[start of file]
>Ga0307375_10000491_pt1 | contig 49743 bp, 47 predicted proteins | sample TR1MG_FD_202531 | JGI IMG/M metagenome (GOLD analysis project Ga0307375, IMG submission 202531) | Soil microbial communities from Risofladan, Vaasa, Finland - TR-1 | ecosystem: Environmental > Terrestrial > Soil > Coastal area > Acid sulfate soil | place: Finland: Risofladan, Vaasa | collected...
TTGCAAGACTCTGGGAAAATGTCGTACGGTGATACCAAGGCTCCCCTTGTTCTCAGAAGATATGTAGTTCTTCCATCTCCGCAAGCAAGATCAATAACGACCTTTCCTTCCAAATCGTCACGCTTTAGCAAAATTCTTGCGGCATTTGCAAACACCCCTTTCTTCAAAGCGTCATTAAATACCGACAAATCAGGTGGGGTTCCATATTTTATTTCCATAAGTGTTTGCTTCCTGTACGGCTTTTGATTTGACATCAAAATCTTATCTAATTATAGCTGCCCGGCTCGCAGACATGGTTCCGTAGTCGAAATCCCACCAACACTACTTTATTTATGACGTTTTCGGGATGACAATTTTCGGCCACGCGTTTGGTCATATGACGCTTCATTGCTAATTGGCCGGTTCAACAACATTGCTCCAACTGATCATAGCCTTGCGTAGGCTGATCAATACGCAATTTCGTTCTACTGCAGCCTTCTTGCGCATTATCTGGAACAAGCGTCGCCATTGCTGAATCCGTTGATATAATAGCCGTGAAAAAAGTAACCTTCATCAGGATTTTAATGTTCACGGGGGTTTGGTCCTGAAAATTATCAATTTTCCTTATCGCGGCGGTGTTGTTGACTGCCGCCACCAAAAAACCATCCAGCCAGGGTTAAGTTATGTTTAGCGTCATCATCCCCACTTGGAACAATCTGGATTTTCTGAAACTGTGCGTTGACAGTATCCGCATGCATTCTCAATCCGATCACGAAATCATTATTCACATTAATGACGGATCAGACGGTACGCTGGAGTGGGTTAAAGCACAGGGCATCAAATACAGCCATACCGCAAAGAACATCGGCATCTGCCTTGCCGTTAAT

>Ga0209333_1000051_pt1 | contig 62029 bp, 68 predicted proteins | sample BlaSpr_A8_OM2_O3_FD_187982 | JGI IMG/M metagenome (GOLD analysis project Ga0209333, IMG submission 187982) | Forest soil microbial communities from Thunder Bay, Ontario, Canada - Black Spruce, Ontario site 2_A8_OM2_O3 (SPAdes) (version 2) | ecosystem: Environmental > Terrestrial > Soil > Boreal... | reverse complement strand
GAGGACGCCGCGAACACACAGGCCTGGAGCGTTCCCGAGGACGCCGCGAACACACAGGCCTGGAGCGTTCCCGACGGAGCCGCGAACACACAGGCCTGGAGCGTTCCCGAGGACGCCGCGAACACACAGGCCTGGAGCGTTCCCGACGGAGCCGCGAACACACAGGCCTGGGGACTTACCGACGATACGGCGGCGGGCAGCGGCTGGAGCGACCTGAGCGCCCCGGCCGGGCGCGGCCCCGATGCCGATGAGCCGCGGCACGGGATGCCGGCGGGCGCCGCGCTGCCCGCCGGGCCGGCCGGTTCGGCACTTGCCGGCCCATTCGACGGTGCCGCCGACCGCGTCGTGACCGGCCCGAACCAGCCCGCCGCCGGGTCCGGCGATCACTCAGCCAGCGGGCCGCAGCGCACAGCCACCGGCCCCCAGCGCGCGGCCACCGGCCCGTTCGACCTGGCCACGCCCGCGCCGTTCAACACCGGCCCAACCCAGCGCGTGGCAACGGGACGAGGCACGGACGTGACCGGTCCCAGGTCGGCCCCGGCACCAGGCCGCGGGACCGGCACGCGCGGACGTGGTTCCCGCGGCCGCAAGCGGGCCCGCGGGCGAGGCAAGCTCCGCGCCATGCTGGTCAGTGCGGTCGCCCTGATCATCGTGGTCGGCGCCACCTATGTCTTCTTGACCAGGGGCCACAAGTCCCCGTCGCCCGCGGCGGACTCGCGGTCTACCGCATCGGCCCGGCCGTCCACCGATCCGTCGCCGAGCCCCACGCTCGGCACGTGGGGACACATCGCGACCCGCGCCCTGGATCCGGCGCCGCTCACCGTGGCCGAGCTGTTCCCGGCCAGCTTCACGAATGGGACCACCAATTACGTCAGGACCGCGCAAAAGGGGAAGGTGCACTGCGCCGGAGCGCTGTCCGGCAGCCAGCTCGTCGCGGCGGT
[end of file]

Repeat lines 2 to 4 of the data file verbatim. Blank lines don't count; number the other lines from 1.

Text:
TTGCAAGACTCTGGGAAAATGTCGTACGGTGATACCAAGGCTCCCCTTGTTCTCAGAAGATATGTAGTTCTTCCATCTCCGCAAGCAAGATCAATAACGACCTTTCCTTCCAAATCGTCACGCTTTAGCAAAATTCTTGCGGCATTTGCAAACACCCCTTTCTTCAAAGCGTCATTAAATACCGACAAATCAGGTGGGGTTCCATATTTTATTTCCATAAGTGTTTGCTTCCTGTACGGCTTTTGATTTGACATCAAAATCTTATCTAATTATAGCTGCCCGGCTCGCAGACATGGTTCCGTAGTCGAAATCCCACCAACACTACTTTATTTATGACGTTTTCGGGATGACAATTTTCGGCCACGCGTTTGGTCATATGACGCTTCATTGCTAATTGGCCGGTTCAACAACATTGCTCCAACTGATCATAGCCTTGCGTAGGCTGATCAATACGCAATTTCGTTCTACTGCAGCCTTCTTGCGCATTATCTGGAACAAGCGTCGCCATTGCTGAATCCGTTGATATAATAGCCGTGAAAAAAGTAACCTTCATCAGGATTTTAATGTTCACGGGGGTTTGGTCCTGAAAATTATCAATTTTCCTTATCGCGGCGGTGTTGTTGACTGCCGCCACCAAAAAACCATCCAGCCAGGGTTAAGTTATGTTTAGCGTCATCATCCCCACTTGGAACAATCTGGATTTTCTGAAACTGTGCGTTGACAGTATCCGCATGCATTCTCAATCCGATCACGAAATCATTATTCACATTAATGACGGATCAGACGGTACGCTGGAGTGGGTTAAAGCACAGGGCATCAAATACAGCCATACCGCAAAGAACATCGGCATCTGCCTTGCCGTTAAT

>Ga0209333_1000051_pt1 | contig 62029 bp, 68 predicted proteins | sample BlaSpr_A8_OM2_O3_FD_187982 | JGI IMG/M metagenome (GOLD analysis project Ga0209333, IMG submission 187982) | Forest soil microbial communities from Thunder Bay, Ontario, Canada - Black Spruce, Ontario site 2_A8_OM2_O3 (SPAdes) (version 2) | ecosystem: Environmental > Terrestrial > Soil > Boreal... | reverse complement strand
GAGGACGCCGCGAACACACAGGCCTGGAGCGTTCCCGAGGACGCCGCGAACACACAGGCCTGGAGCGTTCCCGACGGAGCCGCGAACACACAGGCCTGGAGCGTTCCCGAGGACGCCGCGAACACACAGGCCTGGAGCGTTCCCGACGGAGCCGCGAACACACAGGCCTGGGGACTTACCGACGATACGGCGGCGGGCAGCGGCTGGAGCGACCTGAGCGCCCCGGCCGGGCGCGGCCCCGATGCCGATGAGCCGCGGCACGGGATGCCGGCGGGCGCCGCGCTGCCCGCCGGGCCGGCCGGTTCGGCACTTGCCGGCCCATTCGACGGTGCCGCCGACCGCGTCGTGACCGGCCCGAACCAGCCCGCCGCCGGGTCCGGCGATCACTCAGCCAGCGGGCCGCAGCGCACAGCCACCGGCCCCCAGCGCGCGGCCACCGGCCCGTTCGACCTGGCCACGCCCGCGCCGTTCAACACCGGCCCAACCCAGCGCGTGGCAACGGGACGAGGCACGGACGTGACCGGTCCCAGGTCGGCCCCGGCACCAGGCCGCGGGACCGGCACGCGCGGACGTGGTTCCCGCGGCCGCAAGCGGGCCCGCGGGCGAGGCAAGCTCCGCGCCATGCTGGTCAGTGCGGTCGCCCTGATCATCGTGGTCGGCGCCACCTATGTCTTCTTGACCAGGGGCCACAAGTCCCCGTCGCCCGCGGCGGACTCGCGGTCTACCGCATCGGCCCGGCCGTCCACCGATCCGTCGCCGAGCCCCACGCTCGGCACGTGGGGACACATCGCGACCCGCGCCCTGGATCCGGCGCCGCTCACCGTGGCCGAGCTGTTCCCGGCCAGCTTCACGAATGGGACCACCAATTACGTCAGGACCGCGCAAAAGGGGAAGGTGCACTGCGCCGGAGCGCTGTCCGGCAGCCAGCTCGTCGCGGCGGT